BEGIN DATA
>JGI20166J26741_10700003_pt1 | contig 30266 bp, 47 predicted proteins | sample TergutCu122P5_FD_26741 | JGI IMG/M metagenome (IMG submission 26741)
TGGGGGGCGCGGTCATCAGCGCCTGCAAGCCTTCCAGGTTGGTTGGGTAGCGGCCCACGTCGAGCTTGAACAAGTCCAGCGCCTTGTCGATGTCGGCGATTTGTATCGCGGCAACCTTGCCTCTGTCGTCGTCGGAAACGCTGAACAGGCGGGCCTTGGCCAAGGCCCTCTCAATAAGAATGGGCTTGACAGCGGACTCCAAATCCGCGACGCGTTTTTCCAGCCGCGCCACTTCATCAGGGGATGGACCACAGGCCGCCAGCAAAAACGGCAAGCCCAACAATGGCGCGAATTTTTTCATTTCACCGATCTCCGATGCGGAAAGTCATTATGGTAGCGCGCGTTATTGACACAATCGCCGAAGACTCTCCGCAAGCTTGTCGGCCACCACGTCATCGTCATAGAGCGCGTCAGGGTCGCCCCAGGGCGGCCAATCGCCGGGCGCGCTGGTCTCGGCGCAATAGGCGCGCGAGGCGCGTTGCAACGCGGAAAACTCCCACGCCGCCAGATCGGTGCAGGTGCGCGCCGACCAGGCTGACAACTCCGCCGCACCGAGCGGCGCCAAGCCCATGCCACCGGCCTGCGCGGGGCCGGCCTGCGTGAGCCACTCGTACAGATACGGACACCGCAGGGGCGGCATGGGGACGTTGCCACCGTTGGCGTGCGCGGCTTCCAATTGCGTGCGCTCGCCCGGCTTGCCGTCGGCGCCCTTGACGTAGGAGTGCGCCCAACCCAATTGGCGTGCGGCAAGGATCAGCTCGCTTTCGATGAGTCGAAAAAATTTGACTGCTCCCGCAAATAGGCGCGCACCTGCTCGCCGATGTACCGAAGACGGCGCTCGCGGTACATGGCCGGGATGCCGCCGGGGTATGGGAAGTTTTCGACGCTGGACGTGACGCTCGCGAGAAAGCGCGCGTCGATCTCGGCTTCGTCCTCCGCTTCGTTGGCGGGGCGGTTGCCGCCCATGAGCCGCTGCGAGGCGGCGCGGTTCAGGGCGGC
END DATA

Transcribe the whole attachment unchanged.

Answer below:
>JGI20166J26741_10700003_pt1 | contig 30266 bp, 47 predicted proteins | sample TergutCu122P5_FD_26741 | JGI IMG/M metagenome (IMG submission 26741)
TGGGGGGCGCGGTCATCAGCGCCTGCAAGCCTTCCAGGTTGGTTGGGTAGCGGCCCACGTCGAGCTTGAACAAGTCCAGCGCCTTGTCGATGTCGGCGATTTGTATCGCGGCAACCTTGCCTCTGTCGTCGTCGGAAACGCTGAACAGGCGGGCCTTGGCCAAGGCCCTCTCAATAAGAATGGGCTTGACAGCGGACTCCAAATCCGCGACGCGTTTTTCCAGCCGCGCCACTTCATCAGGGGATGGACCACAGGCCGCCAGCAAAAACGGCAAGCCCAACAATGGCGCGAATTTTTTCATTTCACCGATCTCCGATGCGGAAAGTCATTATGGTAGCGCGCGTTATTGACACAATCGCCGAAGACTCTCCGCAAGCTTGTCGGCCACCACGTCATCGTCATAGAGCGCGTCAGGGTCGCCCCAGGGCGGCCAATCGCCGGGCGCGCTGGTCTCGGCGCAATAGGCGCGCGAGGCGCGTTGCAACGCGGAAAACTCCCACGCCGCCAGATCGGTGCAGGTGCGCGCCGACCAGGCTGACAACTCCGCCGCACCGAGCGGCGCCAAGCCCATGCCACCGGCCTGCGCGGGGCCGGCCTGCGTGAGCCACTCGTACAGATACGGACACCGCAGGGGCGGCATGGGGACGTTGCCACCGTTGGCGTGCGCGGCTTCCAATTGCGTGCGCTCGCCCGGCTTGCCGTCGGCGCCCTTGACGTAGGAGTGCGCCCAACCCAATTGGCGTGCGGCAAGGATCAGCTCGCTTTCGATGAGTCGAAAAAATTTGACTGCTCCCGCAAATAGGCGCGCACCTGCTCGCCGATGTACCGAAGACGGCGCTCGCGGTACATGGCCGGGATGCCGCCGGGGTATGGGAAGTTTTCGACGCTGGACGTGACGCTCGCGAGAAAGCGCGCGTCGATCTCGGCTTCGTCCTCCGCTTCGTTGGCGGGGCGGTTGCCGCCCATGAGCCGCTGCGAGGCGGCGCGGTTCAGGGCGGC